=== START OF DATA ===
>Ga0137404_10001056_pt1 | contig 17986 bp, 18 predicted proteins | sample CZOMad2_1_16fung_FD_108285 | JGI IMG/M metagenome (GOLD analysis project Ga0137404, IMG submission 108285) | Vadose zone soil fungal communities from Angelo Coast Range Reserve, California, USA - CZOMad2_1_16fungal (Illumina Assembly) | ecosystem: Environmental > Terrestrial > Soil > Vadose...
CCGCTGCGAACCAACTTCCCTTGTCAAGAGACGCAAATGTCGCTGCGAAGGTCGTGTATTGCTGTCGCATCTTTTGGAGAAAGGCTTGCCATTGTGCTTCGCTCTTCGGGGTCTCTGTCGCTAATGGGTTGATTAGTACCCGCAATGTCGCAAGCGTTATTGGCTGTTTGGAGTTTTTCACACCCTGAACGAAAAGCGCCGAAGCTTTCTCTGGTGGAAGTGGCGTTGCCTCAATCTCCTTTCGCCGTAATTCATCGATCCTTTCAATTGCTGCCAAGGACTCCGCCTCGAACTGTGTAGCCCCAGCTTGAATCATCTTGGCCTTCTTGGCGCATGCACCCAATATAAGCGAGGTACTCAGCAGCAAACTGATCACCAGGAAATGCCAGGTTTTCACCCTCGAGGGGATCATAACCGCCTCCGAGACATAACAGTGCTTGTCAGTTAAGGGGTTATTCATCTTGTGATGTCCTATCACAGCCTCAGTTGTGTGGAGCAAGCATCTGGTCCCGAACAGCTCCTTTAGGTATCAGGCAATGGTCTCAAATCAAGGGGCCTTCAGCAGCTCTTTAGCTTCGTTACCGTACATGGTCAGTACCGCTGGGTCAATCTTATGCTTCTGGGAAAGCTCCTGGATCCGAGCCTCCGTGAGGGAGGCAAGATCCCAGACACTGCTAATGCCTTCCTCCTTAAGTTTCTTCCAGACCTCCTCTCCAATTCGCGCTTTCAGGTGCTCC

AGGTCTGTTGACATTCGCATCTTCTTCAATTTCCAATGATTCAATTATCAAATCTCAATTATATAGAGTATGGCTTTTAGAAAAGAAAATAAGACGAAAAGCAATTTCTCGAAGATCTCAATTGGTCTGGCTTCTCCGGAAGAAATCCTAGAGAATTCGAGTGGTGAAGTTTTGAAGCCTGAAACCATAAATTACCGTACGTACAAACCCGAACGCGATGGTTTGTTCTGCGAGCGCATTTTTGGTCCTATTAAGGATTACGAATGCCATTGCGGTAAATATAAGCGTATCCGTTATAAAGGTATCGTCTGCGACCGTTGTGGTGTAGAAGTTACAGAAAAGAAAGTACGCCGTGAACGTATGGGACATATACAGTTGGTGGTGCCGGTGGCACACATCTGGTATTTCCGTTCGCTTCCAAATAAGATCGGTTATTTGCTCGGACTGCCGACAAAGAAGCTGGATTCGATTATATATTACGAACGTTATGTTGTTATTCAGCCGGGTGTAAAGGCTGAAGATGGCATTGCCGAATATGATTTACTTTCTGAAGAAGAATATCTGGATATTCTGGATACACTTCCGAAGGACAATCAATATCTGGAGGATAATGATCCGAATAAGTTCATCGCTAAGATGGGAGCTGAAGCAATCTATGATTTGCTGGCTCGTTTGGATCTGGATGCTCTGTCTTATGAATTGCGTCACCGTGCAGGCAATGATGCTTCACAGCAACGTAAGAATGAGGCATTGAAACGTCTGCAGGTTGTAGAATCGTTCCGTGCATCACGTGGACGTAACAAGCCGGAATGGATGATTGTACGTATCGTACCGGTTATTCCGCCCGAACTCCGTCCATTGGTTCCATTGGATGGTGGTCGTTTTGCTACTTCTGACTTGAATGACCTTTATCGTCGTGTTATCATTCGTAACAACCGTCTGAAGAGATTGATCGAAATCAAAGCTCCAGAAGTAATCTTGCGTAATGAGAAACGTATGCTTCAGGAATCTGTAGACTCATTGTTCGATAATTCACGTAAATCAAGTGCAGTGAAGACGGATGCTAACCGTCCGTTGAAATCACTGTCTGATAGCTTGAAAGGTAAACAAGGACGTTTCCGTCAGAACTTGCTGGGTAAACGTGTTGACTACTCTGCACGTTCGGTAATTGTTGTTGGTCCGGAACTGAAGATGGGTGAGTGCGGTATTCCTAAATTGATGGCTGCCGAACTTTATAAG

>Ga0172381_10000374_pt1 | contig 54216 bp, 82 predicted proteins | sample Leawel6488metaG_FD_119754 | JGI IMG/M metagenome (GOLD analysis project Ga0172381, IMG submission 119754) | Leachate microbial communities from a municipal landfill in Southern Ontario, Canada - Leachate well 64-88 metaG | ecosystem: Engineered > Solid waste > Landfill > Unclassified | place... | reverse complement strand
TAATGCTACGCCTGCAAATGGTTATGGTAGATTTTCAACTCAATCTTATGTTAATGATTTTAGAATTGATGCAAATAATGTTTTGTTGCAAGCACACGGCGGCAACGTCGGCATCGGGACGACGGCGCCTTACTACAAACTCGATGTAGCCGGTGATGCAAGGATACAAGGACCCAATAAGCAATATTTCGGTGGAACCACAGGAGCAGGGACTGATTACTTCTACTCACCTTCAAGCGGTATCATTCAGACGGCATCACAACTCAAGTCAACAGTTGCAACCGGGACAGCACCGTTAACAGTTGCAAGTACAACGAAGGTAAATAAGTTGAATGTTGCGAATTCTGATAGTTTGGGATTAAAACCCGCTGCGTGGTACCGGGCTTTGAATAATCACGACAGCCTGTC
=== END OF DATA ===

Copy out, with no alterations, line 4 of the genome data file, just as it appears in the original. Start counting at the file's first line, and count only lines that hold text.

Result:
>Ga0172381_10000374_pt1 | contig 54216 bp, 82 predicted proteins | sample Leawel6488metaG_FD_119754 | JGI IMG/M metagenome (GOLD analysis project Ga0172381, IMG submission 119754) | Leachate microbial communities from a municipal landfill in Southern Ontario, Canada - Leachate well 64-88 metaG | ecosystem: Engineered > Solid waste > Landfill > Unclassified | place... | reverse complement strand